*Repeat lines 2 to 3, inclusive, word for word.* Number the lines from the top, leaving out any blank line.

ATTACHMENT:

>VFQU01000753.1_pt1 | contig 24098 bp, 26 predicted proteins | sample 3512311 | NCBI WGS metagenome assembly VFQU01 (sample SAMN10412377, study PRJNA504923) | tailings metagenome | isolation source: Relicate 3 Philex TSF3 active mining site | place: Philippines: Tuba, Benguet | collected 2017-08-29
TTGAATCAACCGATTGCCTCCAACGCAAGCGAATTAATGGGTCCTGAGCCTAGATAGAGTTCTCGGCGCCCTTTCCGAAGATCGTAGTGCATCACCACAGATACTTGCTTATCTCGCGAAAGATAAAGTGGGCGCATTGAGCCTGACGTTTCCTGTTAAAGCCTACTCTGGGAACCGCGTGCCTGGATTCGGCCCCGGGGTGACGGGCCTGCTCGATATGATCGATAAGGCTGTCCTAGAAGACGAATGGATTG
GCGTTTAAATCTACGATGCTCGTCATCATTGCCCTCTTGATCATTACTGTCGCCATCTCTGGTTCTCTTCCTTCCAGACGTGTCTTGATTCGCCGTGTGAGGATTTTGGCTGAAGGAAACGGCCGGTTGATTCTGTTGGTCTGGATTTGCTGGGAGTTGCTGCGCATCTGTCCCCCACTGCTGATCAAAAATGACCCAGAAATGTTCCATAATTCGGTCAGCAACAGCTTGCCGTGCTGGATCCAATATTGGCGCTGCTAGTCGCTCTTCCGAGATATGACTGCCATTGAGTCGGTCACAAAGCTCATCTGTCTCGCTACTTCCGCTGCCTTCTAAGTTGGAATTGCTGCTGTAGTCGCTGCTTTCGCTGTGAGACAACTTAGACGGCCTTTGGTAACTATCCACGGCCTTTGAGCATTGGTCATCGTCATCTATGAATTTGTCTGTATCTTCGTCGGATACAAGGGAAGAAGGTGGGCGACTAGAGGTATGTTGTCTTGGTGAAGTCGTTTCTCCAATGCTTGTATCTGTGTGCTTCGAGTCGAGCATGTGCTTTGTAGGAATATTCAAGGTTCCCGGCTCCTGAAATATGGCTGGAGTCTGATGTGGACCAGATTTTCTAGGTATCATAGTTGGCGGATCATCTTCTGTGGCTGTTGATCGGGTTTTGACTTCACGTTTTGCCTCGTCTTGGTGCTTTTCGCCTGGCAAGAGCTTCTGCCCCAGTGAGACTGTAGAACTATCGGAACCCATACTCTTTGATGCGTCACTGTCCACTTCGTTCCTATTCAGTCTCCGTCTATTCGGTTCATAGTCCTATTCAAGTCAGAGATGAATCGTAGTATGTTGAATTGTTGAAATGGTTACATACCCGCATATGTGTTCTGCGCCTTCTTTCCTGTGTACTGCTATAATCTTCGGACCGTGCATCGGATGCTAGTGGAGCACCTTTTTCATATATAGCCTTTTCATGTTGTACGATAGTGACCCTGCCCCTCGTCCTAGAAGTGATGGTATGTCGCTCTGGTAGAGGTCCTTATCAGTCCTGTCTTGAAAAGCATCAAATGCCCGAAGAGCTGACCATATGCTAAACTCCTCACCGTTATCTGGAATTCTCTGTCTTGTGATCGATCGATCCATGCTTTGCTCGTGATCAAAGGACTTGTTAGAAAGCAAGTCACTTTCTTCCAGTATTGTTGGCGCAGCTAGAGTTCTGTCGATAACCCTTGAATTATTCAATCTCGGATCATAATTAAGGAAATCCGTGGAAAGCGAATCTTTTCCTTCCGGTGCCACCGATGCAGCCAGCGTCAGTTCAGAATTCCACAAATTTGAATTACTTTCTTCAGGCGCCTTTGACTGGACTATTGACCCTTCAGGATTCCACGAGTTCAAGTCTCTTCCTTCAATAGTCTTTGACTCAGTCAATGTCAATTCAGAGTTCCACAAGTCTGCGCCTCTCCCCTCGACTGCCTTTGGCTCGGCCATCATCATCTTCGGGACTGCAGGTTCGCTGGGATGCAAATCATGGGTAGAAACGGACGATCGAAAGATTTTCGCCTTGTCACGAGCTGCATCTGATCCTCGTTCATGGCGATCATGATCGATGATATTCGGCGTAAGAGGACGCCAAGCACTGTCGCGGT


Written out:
TTGAATCAACCGATTGCCTCCAACGCAAGCGAATTAATGGGTCCTGAGCCTAGATAGAGTTCTCGGCGCCCTTTCCGAAGATCGTAGTGCATCACCACAGATACTTGCTTATCTCGCGAAAGATAAAGTGGGCGCATTGAGCCTGACGTTTCCTGTTAAAGCCTACTCTGGGAACCGCGTGCCTGGATTCGGCCCCGGGGTGACGGGCCTGCTCGATATGATCGATAAGGCTGTCCTAGAAGACGAATGGATTG
GCGTTTAAATCTACGATGCTCGTCATCATTGCCCTCTTGATCATTACTGTCGCCATCTCTGGTTCTCTTCCTTCCAGACGTGTCTTGATTCGCCGTGTGAGGATTTTGGCTGAAGGAAACGGCCGGTTGATTCTGTTGGTCTGGATTTGCTGGGAGTTGCTGCGCATCTGTCCCCCACTGCTGATCAAAAATGACCCAGAAATGTTCCATAATTCGGTCAGCAACAGCTTGCCGTGCTGGATCCAATATTGGCGCTGCTAGTCGCTCTTCCGAGATATGACTGCCATTGAGTCGGTCACAAAGCTCATCTGTCTCGCTACTTCCGCTGCCTTCTAAGTTGGAATTGCTGCTGTAGTCGCTGCTTTCGCTGTGAGACAACTTAGACGGCCTTTGGTAACTATCCACGGCCTTTGAGCATTGGTCATCGTCATCTATGAATTTGTCTGTATCTTCGTCGGATACAAGGGAAGAAGGTGGGCGACTAGAGGTATGTTGTCTTGGTGAAGTCGTTTCTCCAATGCTTGTATCTGTGTGCTTCGAGTCGAGCATGTGCTTTGTAGGAATATTCAAGGTTCCCGGCTCCTGAAATATGGCTGGAGTCTGATGTGGACCAGATTTTCTAGGTATCATAGTTGGCGGATCATCTTCTGTGGCTGTTGATCGGGTTTTGACTTCACGTTTTGCCTCGTCTTGGTGCTTTTCGCCTGGCAAGAGCTTCTGCCCCAGTGAGACTGTAGAACTATCGGAACCCATACTCTTTGATGCGTCACTGTCCACTTCGTTCCTATTCAGTCTCCGTCTATTCGGTTCATAGTCCTATTCAAGTCAGAGATGAATCGTAGTATGTTGAATTGTTGAAATGGTTACATACCCGCATATGTGTTCTGCGCCTTCTTTCCTGTGTACTGCTATAATCTTCGGACCGTGCATCGGATGCTAGTGGAGCACCTTTTTCATATATAGCCTTTTCATGTTGTACGATAGTGACCCTGCCCCTCGTCCTAGAAGTGATGGTATGTCGCTCTGGTAGAGGTCCTTATCAGTCCTGTCTTGAAAAGCATCAAATGCCCGAAGAGCTGACCATATGCTAAACTCCTCACCGTTATCTGGAATTCTCTGTCTTGTGATCGATCGATCCATGCTTTGCTCGTGATCAAAGGACTTGTTAGAAAGCAAGTCACTTTCTTCCAGTATTGTTGGCGCAGCTAGAGTTCTGTCGATAACCCTTGAATTATTCAATCTCGGATCATAATTAAGGAAATCCGTGGAAAGCGAATCTTTTCCTTCCGGTGCCACCGATGCAGCCAGCGTCAGTTCAGAATTCCACAAATTTGAATTACTTTCTTCAGGCGCCTTTGACTGGACTATTGACCCTTCAGGATTCCACGAGTTCAAGTCTCTTCCTTCAATAGTCTTTGACTCAGTCAATGTCAATTCAGAGTTCCACAAGTCTGCGCCTCTCCCCTCGACTGCCTTTGGCTCGGCCATCATCATCTTCGGGACTGCAGGTTCGCTGGGATGCAAATCATGGGTAGAAACGGACGATCGAAAGATTTTCGCCTTGTCACGAGCTGCATCTGATCCTCGTTCATGGCGATCATGATCGATGATATTCGGCGTAAGAGGACGCCAAGCACTGTCGCGGT